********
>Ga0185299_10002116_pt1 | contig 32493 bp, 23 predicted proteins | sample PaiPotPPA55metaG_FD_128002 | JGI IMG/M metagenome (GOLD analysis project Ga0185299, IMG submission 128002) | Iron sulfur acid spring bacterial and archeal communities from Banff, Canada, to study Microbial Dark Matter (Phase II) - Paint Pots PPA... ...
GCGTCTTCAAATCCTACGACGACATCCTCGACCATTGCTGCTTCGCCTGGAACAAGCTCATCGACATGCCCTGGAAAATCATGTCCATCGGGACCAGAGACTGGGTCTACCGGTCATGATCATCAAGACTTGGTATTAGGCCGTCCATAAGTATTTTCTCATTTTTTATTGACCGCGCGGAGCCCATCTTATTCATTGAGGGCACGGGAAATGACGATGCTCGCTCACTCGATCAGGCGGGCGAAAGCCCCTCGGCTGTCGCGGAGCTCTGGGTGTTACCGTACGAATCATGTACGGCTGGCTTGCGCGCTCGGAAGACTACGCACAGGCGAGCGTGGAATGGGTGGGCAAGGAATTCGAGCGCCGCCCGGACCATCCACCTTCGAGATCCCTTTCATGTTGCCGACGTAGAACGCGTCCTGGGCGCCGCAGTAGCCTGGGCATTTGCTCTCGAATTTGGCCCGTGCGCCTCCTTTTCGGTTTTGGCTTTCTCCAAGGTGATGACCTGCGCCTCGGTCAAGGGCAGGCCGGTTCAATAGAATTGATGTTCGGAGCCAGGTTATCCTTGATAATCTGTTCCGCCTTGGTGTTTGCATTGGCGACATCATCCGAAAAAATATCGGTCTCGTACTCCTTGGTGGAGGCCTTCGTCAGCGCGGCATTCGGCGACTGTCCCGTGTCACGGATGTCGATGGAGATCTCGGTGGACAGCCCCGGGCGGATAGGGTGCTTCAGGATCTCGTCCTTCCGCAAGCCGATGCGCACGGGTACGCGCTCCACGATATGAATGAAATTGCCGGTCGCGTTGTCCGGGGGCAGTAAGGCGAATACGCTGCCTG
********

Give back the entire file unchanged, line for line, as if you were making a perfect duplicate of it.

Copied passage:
>Ga0185299_10002116_pt1 | contig 32493 bp, 23 predicted proteins | sample PaiPotPPA55metaG_FD_128002 | JGI IMG/M metagenome (GOLD analysis project Ga0185299, IMG submission 128002) | Iron sulfur acid spring bacterial and archeal communities from Banff, Canada, to study Microbial Dark Matter (Phase II) - Paint Pots PPA... ...
GCGTCTTCAAATCCTACGACGACATCCTCGACCATTGCTGCTTCGCCTGGAACAAGCTCATCGACATGCCCTGGAAAATCATGTCCATCGGGACCAGAGACTGGGTCTACCGGTCATGATCATCAAGACTTGGTATTAGGCCGTCCATAAGTATTTTCTCATTTTTTATTGACCGCGCGGAGCCCATCTTATTCATTGAGGGCACGGGAAATGACGATGCTCGCTCACTCGATCAGGCGGGCGAAAGCCCCTCGGCTGTCGCGGAGCTCTGGGTGTTACCGTACGAATCATGTACGGCTGGCTTGCGCGCTCGGAAGACTACGCACAGGCGAGCGTGGAATGGGTGGGCAAGGAATTCGAGCGCCGCCCGGACCATCCACCTTCGAGATCCCTTTCATGTTGCCGACGTAGAACGCGTCCTGGGCGCCGCAGTAGCCTGGGCATTTGCTCTCGAATTTGGCCCGTGCGCCTCCTTTTCGGTTTTGGCTTTCTCCAAGGTGATGACCTGCGCCTCGGTCAAGGGCAGGCCGGTTCAATAGAATTGATGTTCGGAGCCAGGTTATCCTTGATAATCTGTTCCGCCTTGGTGTTTGCATTGGCGACATCATCCGAAAAAATATCGGTCTCGTACTCCTTGGTGGAGGCCTTCGTCAGCGCGGCATTCGGCGACTGTCCCGTGTCACGGATGTCGATGGAGATCTCGGTGGACAGCCCCGGGCGGATAGGGTGCTTCAGGATCTCGTCCTTCCGCAAGCCGATGCGCACGGGTACGCGCTCCACGATATGAATGAAATTGCCGGTCGCGTTGTCCGGGGGCAGTAAGGCGAATACGCTGCCTG